Evolution of Interactions
We are particularly fascinated in the evolution of mating systems and how interactions evolve. Our main study animals are fig trees and their wasps and the Afrikaner population (humans).
We have shown that fig wasp mothers regulate the number of sons they produce very carefully in order to minimize competition between their sons. However, if competition between fig wasp males is too intense they will evolve robust morphologies and fighting behavior to fight even with their brothers. Going forward, we want to explore the evolution of virulence because it is claimed to be analogous to sex ratios and sibling rivalry in that competition between parasites can result in higher virulence which can be mitigated by relatedness. Currently we are quantifying the population structure and mating behavior of parasites to get a handle on the relatedness structure of parasitic populations. For these activities we have joined forces with several researchers: Muhammad Ahmed and Bao-Li Qiu looking at Wolbachia in whiteflies, Robin Giblin-Davis looking at the nematodes of fig wasps, Sarah Clift and Pam de Waal looking at Spirocerca lupi, a nematode of dogs. In the future we hope to progress to studying virulence itself.
Studying these population genetic structures and also the mating systems of parasites forms a natural bridge with my interest in the evolution of mating strategies. We study reproductive strategies using theoretical models to predict optimal behaviour and by quantifying the effects of key parameters illustrated in models. We also describe the mating systems of unknown systems and look at the fitness effects of various strategies. Recently we considered the beneficial role of inbreeding and how it is balanced with inbreeding depression; understanding the evolution, causes and consequences of infertility in humans; and quantifying the determinants of fitness through male and female functions in several fig tree species.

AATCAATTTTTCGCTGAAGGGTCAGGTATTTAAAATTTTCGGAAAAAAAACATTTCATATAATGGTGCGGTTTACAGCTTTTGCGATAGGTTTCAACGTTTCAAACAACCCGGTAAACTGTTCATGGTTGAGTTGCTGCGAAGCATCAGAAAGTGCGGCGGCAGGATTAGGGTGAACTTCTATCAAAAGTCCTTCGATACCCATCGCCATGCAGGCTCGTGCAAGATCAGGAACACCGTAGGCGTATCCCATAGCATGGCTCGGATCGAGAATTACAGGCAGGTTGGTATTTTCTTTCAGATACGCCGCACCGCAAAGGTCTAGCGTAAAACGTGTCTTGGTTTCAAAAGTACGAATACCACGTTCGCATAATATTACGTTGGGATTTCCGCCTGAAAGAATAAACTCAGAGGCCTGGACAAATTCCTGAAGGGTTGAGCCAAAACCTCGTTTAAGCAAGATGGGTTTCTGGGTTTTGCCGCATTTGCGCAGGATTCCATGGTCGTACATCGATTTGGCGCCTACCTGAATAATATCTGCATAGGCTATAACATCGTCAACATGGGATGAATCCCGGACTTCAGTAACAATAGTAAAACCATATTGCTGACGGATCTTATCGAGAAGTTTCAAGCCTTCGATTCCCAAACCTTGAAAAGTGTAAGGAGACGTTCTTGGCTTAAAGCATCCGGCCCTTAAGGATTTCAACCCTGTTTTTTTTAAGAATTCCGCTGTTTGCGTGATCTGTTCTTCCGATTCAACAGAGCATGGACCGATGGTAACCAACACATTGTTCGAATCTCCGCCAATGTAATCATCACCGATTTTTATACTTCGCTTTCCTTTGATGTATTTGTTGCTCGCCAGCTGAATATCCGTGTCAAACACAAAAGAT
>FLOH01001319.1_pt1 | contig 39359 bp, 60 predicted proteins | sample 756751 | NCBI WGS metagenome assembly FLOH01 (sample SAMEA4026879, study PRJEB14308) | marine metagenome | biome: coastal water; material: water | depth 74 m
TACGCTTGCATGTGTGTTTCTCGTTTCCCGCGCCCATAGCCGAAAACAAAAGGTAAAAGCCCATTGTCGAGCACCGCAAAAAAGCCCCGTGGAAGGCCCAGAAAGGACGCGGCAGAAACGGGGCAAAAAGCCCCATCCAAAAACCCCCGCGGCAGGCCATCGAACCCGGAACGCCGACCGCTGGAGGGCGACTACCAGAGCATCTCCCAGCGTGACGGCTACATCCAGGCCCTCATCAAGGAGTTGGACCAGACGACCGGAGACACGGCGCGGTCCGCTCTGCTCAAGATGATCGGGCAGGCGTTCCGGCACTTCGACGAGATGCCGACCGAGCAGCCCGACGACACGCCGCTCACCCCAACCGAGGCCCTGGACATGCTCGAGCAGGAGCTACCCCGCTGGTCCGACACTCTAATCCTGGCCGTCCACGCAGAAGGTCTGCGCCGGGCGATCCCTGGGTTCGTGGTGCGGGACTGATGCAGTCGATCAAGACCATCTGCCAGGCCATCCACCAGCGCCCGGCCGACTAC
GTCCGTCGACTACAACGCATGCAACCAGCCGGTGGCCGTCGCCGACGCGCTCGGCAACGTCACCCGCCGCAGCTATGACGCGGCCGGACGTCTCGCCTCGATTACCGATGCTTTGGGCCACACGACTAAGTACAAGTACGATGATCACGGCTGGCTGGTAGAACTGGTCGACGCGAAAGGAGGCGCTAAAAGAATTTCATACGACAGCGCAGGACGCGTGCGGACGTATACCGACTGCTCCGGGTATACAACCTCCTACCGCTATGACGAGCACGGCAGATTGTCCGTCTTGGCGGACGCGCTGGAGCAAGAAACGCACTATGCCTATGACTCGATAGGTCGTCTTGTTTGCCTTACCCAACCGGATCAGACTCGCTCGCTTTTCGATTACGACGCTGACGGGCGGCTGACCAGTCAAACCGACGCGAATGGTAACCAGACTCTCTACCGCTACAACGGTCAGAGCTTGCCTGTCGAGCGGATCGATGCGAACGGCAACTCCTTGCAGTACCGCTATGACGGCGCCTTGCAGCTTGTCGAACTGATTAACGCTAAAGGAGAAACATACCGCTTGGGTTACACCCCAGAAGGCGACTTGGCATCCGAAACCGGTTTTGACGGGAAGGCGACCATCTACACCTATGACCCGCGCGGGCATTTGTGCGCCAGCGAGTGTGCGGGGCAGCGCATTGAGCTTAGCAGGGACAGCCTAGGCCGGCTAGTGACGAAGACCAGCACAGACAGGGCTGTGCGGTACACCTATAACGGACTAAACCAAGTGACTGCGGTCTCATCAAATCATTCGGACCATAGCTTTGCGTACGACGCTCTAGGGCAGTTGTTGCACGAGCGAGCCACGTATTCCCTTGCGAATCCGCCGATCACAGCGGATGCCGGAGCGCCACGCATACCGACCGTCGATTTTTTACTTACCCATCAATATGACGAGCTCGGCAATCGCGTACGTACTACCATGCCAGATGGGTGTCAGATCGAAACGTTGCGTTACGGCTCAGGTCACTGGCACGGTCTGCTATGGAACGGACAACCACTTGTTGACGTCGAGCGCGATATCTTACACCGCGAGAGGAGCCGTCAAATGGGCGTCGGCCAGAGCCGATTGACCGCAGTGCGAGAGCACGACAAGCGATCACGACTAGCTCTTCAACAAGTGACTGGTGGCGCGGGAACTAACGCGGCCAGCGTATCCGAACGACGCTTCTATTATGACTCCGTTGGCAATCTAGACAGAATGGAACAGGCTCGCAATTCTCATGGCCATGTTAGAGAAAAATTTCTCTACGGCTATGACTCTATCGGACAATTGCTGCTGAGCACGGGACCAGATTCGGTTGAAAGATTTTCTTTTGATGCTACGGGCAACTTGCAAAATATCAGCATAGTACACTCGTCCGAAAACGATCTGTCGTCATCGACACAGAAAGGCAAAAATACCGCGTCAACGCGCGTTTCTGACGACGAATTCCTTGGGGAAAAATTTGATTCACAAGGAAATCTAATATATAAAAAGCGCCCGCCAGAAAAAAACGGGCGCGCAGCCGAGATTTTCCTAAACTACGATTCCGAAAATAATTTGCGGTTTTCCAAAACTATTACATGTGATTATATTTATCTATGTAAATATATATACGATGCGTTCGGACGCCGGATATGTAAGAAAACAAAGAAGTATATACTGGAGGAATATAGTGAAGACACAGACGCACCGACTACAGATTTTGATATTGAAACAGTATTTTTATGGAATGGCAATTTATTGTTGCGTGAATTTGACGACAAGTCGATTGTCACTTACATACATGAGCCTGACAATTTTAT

In another project we have been looking at the genetic heritage of the Afrikaner population. Here we are particularly interested in racial admixture during the inception of the population and selection in the subsequent 350 years. These data have also revealed interesting links with reproductive strategies in humans.
Dr. Vinet Coetzee is a postdoctoral fellow associated with my group and she is exploring the determinants of facial attractiveness. You should look at her pages as well.
- Dr Muhammad Z Ahmed : Florida Museum of Natural History, University of Florida
- Prof Bao-Li Qiu : Department of Entomology, South China Agricultural University
- Prof Robin M Giblin-Davis : Fort Lauderdale Research and Education Center, University of Florida-IFAS
- Dr Sarah J Clift : Section Patology, Department of Paraclinical Sciences, University of Pretoria
- Prof. Willem JH Ferguson : Centre for Environmental Studies, University of Pretoria
- Dr. Pam J de Waal : Department of Genetics, University of Pretoria
- Carina Schlebusch & Mattias Jakobsson: Laboratory at the Evolutionary Biology Centre, Uppsala University
Genetic Heritage of the Afrikaner population
Determinants of human fecundity
Fig-associated nematode diversity and biology
Testing models of optimal sex allocation
The role of trade-offs and selection in optimal fig wasp body shape
Population structure and dynamics of Spirocerca lupi
The mitochondrial genome of Spirocerca lupi
The population genetic structure of fig populations